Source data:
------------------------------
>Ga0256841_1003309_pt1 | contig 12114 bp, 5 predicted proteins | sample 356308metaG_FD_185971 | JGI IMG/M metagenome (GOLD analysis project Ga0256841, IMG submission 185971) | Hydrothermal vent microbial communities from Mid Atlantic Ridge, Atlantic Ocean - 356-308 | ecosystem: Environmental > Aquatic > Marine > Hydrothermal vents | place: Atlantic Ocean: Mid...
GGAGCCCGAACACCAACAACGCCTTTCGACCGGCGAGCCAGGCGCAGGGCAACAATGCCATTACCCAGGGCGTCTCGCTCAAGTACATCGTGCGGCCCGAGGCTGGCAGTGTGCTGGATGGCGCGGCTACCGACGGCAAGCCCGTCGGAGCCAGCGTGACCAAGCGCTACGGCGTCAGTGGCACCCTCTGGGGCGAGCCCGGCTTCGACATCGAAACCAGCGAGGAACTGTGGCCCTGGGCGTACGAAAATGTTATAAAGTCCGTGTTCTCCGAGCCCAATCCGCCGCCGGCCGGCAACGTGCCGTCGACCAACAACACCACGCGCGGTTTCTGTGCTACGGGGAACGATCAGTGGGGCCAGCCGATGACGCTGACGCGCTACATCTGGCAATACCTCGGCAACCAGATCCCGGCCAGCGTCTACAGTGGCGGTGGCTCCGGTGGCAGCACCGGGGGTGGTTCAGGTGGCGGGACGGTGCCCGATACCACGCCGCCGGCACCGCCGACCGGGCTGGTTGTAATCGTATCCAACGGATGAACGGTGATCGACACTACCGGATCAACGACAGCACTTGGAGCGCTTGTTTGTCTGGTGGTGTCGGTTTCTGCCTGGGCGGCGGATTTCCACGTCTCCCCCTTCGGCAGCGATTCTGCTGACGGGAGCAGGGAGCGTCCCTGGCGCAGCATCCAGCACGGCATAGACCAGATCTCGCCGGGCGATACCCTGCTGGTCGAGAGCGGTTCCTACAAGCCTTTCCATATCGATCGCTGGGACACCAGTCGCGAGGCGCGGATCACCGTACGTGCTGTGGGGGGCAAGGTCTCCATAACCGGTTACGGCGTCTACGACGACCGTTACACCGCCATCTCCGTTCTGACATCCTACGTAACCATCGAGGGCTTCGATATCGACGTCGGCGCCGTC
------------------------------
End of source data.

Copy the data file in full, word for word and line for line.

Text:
>Ga0256841_1003309_pt1 | contig 12114 bp, 5 predicted proteins | sample 356308metaG_FD_185971 | JGI IMG/M metagenome (GOLD analysis project Ga0256841, IMG submission 185971) | Hydrothermal vent microbial communities from Mid Atlantic Ridge, Atlantic Ocean - 356-308 | ecosystem: Environmental > Aquatic > Marine > Hydrothermal vents | place: Atlantic Ocean: Mid...
GGAGCCCGAACACCAACAACGCCTTTCGACCGGCGAGCCAGGCGCAGGGCAACAATGCCATTACCCAGGGCGTCTCGCTCAAGTACATCGTGCGGCCCGAGGCTGGCAGTGTGCTGGATGGCGCGGCTACCGACGGCAAGCCCGTCGGAGCCAGCGTGACCAAGCGCTACGGCGTCAGTGGCACCCTCTGGGGCGAGCCCGGCTTCGACATCGAAACCAGCGAGGAACTGTGGCCCTGGGCGTACGAAAATGTTATAAAGTCCGTGTTCTCCGAGCCCAATCCGCCGCCGGCCGGCAACGTGCCGTCGACCAACAACACCACGCGCGGTTTCTGTGCTACGGGGAACGATCAGTGGGGCCAGCCGATGACGCTGACGCGCTACATCTGGCAATACCTCGGCAACCAGATCCCGGCCAGCGTCTACAGTGGCGGTGGCTCCGGTGGCAGCACCGGGGGTGGTTCAGGTGGCGGGACGGTGCCCGATACCACGCCGCCGGCACCGCCGACCGGGCTGGTTGTAATCGTATCCAACGGATGAACGGTGATCGACACTACCGGATCAACGACAGCACTTGGAGCGCTTGTTTGTCTGGTGGTGTCGGTTTCTGCCTGGGCGGCGGATTTCCACGTCTCCCCCTTCGGCAGCGATTCTGCTGACGGGAGCAGGGAGCGTCCCTGGCGCAGCATCCAGCACGGCATAGACCAGATCTCGCCGGGCGATACCCTGCTGGTCGAGAGCGGTTCCTACAAGCCTTTCCATATCGATCGCTGGGACACCAGTCGCGAGGCGCGGATCACCGTACGTGCTGTGGGGGGCAAGGTCTCCATAACCGGTTACGGCGTCTACGACGACCGTTACACCGCCATCTCCGTTCTGACATCCTACGTAACCATCGAGGGCTTCGATATCGACGTCGGCGCCGTC